In a move that could set a precedent in other cities, Seattle has just passed legislation that will allow Uber and Lyft drivers to unionize, meaning they can negotiate pay and benefits. The implications are significant, because the on-demand driving startups currently classify their drivers as contractors and not full-time employees.
The Seattle City Council voted 8-0 in support of the legislation, but it is likely that the affected companies will appeal. In addition to driving apps, taxis and for-hire transportation companies are also impacted.
“We’ve heard from Seattle drivers making sub-minimum wage, and companies like Uber have turned a deaf ear to their concerns. This bill was only introduced out of necessity after witnessing how little power drivers themselves had in working for a living wage,” said Councilmember Mike O’Brien, in a statement. “This is groundbreaking legislation and I am proud Seattle is continuing to lead the nation in advancing labor standards for our workers.”
While the Seattle ruling does not technically classify Uber drivers as employees, it does give them more rights than freelancers. Helping with everything from food deliveries to house cleaning, on-demand startups are becoming more commonplace, and many of them classify their workers as 1099 and not W-2 employees.
Proponents of reform say that on-demand employees are working long hours without health care and adequate employee rights, but others say that the flexible schedule of freelancing is what attracted many of the on-demand workers to the jobs in the first place. Some Uber drivers have other gigs and life commitments.
An Uber spokesperson told TechCrunch, “Uber is creating new opportunities for many people to earn a better living on their own time and their own terms. Drivers say that with flexible and independent work with Uber, 50% of them drive fewer than 10 hours a week, 70% have full-time or part-time work outside of Uber and 65% choose to vary the hours they drive 25% week-to-week.”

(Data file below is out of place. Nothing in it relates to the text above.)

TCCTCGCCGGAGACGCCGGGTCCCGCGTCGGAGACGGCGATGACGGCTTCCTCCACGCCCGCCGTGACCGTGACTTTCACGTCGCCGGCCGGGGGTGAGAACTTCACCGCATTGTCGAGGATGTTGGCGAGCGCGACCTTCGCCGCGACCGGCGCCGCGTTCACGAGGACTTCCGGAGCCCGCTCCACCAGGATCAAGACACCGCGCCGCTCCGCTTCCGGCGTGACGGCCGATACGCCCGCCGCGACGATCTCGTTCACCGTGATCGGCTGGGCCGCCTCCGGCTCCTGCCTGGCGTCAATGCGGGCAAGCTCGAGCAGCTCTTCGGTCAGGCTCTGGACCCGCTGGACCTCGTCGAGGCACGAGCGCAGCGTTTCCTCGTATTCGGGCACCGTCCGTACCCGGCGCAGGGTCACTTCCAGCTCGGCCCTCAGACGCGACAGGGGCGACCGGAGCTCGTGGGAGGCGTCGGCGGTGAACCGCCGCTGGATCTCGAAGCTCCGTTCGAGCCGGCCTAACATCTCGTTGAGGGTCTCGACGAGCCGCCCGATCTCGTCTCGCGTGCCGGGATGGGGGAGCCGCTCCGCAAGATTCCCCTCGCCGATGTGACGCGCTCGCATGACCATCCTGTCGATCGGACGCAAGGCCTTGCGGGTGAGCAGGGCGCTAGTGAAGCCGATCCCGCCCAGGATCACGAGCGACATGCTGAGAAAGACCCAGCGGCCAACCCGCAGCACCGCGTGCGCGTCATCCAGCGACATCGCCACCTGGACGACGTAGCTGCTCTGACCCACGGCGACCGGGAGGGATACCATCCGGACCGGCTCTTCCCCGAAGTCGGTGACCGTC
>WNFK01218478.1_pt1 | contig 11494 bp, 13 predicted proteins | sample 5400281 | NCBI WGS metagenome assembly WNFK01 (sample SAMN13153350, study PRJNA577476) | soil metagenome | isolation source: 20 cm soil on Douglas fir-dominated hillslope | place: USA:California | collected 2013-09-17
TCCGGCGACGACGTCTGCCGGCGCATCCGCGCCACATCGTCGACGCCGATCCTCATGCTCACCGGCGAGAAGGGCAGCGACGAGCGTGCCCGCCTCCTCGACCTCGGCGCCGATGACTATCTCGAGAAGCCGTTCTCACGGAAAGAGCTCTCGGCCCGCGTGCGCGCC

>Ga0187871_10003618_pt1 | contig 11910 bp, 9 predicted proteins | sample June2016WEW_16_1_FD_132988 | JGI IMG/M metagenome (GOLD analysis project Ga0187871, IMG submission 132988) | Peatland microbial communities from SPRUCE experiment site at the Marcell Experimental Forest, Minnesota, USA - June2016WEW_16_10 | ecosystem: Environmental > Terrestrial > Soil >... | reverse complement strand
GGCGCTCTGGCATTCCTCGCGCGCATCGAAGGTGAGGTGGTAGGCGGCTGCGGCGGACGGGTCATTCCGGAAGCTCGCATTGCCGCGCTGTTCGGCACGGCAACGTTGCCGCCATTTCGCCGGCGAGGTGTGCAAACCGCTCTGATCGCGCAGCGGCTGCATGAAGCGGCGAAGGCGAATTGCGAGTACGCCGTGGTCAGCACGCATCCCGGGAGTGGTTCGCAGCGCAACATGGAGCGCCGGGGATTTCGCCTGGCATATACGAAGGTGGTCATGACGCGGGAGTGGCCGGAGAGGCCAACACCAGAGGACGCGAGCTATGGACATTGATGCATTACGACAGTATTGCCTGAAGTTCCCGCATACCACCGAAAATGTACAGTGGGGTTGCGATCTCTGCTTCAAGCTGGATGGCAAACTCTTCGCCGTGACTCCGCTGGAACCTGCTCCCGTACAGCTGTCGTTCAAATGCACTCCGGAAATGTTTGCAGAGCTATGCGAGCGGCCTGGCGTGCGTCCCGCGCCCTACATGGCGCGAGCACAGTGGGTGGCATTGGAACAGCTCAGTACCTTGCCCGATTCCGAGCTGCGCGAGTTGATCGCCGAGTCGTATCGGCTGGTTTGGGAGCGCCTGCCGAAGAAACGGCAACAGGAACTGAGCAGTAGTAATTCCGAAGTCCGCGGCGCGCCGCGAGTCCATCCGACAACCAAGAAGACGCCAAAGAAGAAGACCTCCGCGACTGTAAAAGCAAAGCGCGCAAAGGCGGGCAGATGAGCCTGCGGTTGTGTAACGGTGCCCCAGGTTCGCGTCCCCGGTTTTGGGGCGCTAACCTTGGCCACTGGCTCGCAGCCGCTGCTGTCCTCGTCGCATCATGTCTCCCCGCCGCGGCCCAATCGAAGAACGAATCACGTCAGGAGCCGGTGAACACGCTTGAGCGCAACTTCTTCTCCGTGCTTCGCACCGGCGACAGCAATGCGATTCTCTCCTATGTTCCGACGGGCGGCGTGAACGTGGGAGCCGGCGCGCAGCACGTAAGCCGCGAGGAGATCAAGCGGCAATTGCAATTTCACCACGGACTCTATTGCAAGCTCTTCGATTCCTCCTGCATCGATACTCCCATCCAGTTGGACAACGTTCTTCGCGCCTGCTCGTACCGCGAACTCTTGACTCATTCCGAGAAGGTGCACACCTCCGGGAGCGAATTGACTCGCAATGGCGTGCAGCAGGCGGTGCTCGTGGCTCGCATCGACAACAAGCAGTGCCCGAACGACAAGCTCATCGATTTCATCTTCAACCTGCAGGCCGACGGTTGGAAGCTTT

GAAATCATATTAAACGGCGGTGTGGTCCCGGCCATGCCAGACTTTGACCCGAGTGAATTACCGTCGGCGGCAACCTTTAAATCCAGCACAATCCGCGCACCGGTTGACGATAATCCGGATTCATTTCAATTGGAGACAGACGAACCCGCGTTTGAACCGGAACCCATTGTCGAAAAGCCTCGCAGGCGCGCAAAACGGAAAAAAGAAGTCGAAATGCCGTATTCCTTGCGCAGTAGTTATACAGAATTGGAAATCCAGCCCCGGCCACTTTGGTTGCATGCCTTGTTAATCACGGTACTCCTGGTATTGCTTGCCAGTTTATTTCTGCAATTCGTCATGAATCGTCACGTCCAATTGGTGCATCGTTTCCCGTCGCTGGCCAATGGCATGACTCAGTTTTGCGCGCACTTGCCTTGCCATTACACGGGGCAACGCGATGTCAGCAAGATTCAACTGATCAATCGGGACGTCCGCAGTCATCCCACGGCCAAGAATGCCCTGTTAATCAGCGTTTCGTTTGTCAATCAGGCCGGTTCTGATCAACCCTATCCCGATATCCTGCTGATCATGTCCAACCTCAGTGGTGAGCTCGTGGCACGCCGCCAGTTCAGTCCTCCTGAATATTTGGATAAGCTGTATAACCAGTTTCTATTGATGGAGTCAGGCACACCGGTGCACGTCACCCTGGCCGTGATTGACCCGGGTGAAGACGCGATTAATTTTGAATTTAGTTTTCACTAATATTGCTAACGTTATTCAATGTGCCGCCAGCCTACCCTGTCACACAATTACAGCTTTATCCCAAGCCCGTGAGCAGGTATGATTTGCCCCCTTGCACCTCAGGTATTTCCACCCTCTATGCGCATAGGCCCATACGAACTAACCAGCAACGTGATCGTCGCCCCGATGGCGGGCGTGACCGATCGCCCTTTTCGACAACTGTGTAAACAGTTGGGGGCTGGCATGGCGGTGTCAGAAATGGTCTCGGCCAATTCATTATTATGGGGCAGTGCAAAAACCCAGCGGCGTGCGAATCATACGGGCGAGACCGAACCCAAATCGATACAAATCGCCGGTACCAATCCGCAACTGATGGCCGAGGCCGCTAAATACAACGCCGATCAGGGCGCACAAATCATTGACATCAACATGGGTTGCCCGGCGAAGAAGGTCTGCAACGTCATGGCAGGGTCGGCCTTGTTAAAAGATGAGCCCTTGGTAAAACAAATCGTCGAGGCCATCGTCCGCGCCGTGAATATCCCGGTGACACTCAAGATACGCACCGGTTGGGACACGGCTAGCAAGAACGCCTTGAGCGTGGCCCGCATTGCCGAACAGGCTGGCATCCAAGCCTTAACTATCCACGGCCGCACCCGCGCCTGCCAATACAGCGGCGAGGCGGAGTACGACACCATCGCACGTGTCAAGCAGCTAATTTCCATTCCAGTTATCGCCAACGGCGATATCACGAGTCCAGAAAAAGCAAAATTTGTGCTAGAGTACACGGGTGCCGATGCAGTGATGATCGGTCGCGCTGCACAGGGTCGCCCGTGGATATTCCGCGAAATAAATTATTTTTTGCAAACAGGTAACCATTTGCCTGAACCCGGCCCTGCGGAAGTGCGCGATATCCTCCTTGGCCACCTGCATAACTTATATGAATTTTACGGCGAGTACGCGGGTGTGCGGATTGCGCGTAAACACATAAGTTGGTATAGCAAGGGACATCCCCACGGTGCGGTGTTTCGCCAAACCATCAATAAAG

A statement from Lyft says that “Lyft provides consumers with convenient and affordable transportation, and drivers with the ability to make money in their free time. Lyft drivers are entirely in control of where or when they work, and this flexibility is exactly why the service is so popular with with people looking to make extra income. Unfortunately, the ordinance passed today threatens the privacy of drivers, imposes substantial costs on passengers and the City, and conflicts with longstanding federal law. We urge the Mayor and full Council to reconsider this legislation and listen to the voices of their constituents who choose to drive with Lyft because of the flexible economic opportunity it offers.”
Yet Seattle Mayor Ed Murray does not support the bill, which does not require this signature. In a statement, he said “I remain concerned that this ordinance, as passed by the Council, includes several flaws, especially related to the relatively unknown costs of administering the collective bargaining process and the burden of significant rulemaking the Council has placed on City staff.”
It is likely that the debate will continue in the coming months.
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